MCCRACKEN COUNTY, KY — Living behind bars while preparing for life beyond them: Inmates at the McCracken County Jail are doing just that.
This fall, 16 inmates are taking part in the new HVAC heating and air program at the McCracken County Jail Annex. The inmates attend a three-hour class every Tuesday and Thursday for eight weeks, with the goal of learning the skills necessary to work as electrician assistants or other entry-level positions. Instructor Buzz Vontesmar said each inmate who successfully completes the course will get a certification to help them get jobs, as wells college credit should they want to continue their education.
The new HVAC course comes after the success of the jail's welding program, which six inmates graduated from in September. One of them is Raymond Skaggs, who got his certification.
"First time I ever felt good about myself," said Skaggs.
Skaggs had the option to get into a substance abuse program, which would have reduced his sentence by 90 days. Instead, he chose to do the 60-hour welding course, because he felt it would better prepare him for life after release.
"Since I've been in it, it just makes me feel like a better person," said Skaggs. "And I'm so happy that I did it because it's the best choice I ever made in my life. With doing so, I feel like I can accomplish anything."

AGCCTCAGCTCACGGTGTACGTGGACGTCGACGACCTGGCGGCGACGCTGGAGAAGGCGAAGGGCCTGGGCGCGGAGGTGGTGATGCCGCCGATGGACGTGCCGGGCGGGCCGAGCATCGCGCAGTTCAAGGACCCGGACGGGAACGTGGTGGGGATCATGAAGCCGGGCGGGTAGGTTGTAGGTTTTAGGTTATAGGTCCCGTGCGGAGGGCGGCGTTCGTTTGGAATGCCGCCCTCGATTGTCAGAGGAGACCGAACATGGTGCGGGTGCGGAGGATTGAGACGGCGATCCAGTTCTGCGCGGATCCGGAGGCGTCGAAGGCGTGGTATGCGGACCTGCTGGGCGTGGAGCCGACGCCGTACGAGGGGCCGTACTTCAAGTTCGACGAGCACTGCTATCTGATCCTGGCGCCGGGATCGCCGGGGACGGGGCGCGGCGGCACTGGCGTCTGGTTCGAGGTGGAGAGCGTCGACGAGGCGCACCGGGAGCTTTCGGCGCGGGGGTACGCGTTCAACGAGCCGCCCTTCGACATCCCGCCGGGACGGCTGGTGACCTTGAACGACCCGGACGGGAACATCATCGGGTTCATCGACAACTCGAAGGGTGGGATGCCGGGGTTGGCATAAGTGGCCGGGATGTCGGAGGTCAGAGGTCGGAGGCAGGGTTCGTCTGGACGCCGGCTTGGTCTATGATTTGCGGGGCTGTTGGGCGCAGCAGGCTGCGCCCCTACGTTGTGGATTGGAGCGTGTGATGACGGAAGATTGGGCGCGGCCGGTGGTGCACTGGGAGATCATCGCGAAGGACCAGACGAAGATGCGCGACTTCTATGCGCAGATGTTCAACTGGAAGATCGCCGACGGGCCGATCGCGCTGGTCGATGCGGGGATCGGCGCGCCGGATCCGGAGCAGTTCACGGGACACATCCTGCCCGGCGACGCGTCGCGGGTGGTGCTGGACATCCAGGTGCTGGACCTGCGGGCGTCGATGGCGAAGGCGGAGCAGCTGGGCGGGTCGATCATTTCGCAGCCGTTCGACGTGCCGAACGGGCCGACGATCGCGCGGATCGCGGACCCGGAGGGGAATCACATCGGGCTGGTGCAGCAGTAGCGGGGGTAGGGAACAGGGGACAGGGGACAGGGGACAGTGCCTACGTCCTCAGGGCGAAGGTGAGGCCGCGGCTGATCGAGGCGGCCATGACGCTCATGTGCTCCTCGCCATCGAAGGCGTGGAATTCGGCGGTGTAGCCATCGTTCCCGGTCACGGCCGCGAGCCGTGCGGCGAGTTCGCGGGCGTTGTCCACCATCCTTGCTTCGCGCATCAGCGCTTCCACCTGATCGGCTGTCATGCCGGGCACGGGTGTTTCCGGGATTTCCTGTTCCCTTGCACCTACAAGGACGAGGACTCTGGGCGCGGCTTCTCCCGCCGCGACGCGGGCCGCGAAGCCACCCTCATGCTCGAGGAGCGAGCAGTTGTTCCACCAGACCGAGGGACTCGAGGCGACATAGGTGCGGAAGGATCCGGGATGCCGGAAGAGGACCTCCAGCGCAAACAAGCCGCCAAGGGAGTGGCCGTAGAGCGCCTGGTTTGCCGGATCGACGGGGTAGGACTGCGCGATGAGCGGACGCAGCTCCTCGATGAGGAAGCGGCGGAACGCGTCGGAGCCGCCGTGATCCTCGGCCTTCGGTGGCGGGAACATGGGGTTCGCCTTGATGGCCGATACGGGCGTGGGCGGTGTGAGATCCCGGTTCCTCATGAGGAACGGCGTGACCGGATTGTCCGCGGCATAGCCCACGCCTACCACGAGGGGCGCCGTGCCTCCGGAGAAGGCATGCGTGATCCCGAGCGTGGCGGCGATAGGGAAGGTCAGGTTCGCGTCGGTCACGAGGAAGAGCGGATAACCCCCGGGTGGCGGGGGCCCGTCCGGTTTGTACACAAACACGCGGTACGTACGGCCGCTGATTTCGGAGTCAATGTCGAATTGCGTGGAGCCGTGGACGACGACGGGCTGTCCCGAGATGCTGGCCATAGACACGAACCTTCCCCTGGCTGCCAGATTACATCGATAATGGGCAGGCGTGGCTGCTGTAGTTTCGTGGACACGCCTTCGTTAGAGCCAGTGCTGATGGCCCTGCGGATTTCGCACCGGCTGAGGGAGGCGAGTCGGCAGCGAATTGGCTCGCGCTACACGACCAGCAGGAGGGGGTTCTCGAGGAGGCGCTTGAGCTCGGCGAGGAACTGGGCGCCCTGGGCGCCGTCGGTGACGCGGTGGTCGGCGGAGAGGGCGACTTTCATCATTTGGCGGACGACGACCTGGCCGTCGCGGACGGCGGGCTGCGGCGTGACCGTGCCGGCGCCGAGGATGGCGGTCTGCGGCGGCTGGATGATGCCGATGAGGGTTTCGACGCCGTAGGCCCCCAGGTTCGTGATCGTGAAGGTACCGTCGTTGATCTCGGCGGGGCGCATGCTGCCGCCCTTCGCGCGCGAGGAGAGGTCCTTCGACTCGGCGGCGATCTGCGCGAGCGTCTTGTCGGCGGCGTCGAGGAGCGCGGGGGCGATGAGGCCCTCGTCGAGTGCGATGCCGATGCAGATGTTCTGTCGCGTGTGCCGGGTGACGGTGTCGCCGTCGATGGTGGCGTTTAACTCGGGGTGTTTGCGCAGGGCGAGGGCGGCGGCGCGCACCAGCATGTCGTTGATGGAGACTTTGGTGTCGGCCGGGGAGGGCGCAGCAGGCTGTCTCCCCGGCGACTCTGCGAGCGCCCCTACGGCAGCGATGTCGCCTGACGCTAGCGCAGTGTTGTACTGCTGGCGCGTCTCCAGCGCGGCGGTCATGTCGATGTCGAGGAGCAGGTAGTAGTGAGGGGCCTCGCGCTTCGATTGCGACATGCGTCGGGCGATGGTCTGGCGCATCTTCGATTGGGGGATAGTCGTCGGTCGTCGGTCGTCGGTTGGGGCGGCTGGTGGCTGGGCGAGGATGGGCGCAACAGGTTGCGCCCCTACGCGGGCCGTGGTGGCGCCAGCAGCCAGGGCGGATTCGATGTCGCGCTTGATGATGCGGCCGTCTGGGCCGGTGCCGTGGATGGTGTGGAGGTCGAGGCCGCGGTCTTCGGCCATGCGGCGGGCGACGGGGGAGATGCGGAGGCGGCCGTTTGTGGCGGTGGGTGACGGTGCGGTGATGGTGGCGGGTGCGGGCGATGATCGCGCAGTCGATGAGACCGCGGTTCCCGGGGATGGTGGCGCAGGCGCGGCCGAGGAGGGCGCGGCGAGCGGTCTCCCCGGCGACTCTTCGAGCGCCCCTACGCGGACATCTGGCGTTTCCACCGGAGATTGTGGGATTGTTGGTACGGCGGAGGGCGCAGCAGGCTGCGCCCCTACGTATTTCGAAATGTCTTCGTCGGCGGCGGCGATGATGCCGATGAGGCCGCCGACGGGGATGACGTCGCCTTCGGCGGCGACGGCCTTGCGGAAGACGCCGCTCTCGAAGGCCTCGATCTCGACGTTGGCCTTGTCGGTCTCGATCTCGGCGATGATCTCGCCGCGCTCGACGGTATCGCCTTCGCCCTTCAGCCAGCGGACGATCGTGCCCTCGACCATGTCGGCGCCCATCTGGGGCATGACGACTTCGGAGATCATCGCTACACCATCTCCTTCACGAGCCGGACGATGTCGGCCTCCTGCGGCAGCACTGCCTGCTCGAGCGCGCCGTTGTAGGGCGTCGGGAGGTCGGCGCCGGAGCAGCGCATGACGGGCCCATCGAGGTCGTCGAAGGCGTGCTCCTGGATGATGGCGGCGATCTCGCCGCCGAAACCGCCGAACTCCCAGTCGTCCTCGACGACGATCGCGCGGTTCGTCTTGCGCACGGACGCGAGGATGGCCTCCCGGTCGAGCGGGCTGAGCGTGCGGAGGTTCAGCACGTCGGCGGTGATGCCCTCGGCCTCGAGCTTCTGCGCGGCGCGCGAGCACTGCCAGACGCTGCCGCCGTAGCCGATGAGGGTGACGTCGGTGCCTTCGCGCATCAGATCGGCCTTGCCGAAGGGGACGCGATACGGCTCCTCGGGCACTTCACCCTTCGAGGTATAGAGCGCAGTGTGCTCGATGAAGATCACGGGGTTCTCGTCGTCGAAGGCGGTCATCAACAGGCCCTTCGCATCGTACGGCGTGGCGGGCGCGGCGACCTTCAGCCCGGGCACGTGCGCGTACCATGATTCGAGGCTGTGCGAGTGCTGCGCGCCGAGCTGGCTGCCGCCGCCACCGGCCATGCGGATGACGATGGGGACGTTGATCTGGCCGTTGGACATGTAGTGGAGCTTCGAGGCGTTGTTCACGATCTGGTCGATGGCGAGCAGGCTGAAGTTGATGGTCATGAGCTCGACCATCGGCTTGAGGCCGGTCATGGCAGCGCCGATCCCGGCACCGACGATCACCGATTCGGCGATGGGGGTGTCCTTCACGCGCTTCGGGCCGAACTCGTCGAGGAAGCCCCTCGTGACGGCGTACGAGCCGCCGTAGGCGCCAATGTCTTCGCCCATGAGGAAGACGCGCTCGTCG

In fact, a local company already gave him some good news.
"One of the guys that works there, he told me that I have a job the day I walk out," said Skaggs.
Of the six inmates who graduated the welding program, one has been released and the others are expected to be released in the coming months, said Sgt. Arnie Puckett with the McCracken County Jail. Just like with Skaggs, local companies have expressed interest in hiring them.
While the new HVAC course is happening every Tuesday and Thursday, the welding program continues to take place every Wednesday at Paducah Tilghman High School. One of the students in the new class of welders is Daniel Bell Jr., who looks forward to turning his life around.
"The same thing over and over with the same outcome is no good," said Bell. "So I have to be able to better myself. It's the certification. They offer great resources with trying to help you with job employment when you leave. And just the teacher, the program — it seemed very successful."
Puckett said they are also looking into getting another program started — a deckhand course to teach inmates about working on barges. When that program begins, students will use a simulated barge top to practice their skills. The barge top was actually put together by inmates who took part in the welding program.
Puckett said inmates who can take part in work programs in the community can participate in the courses. Before being enrolled, each inmate is interviewed. Factors to consider when selecting the inmates include their work habits and the duration of their incarceration.
The jail is also looking into starting an apprenticeship gardening course in January for female inmates.
Puckett said none of the programs are funded by taxpayer dollars. Instead, they are supported by donations and community involvement.
The goal of the programs is to reduce recidivism, which is the chance that an inmate released from prison would commit another crime and return to the jail.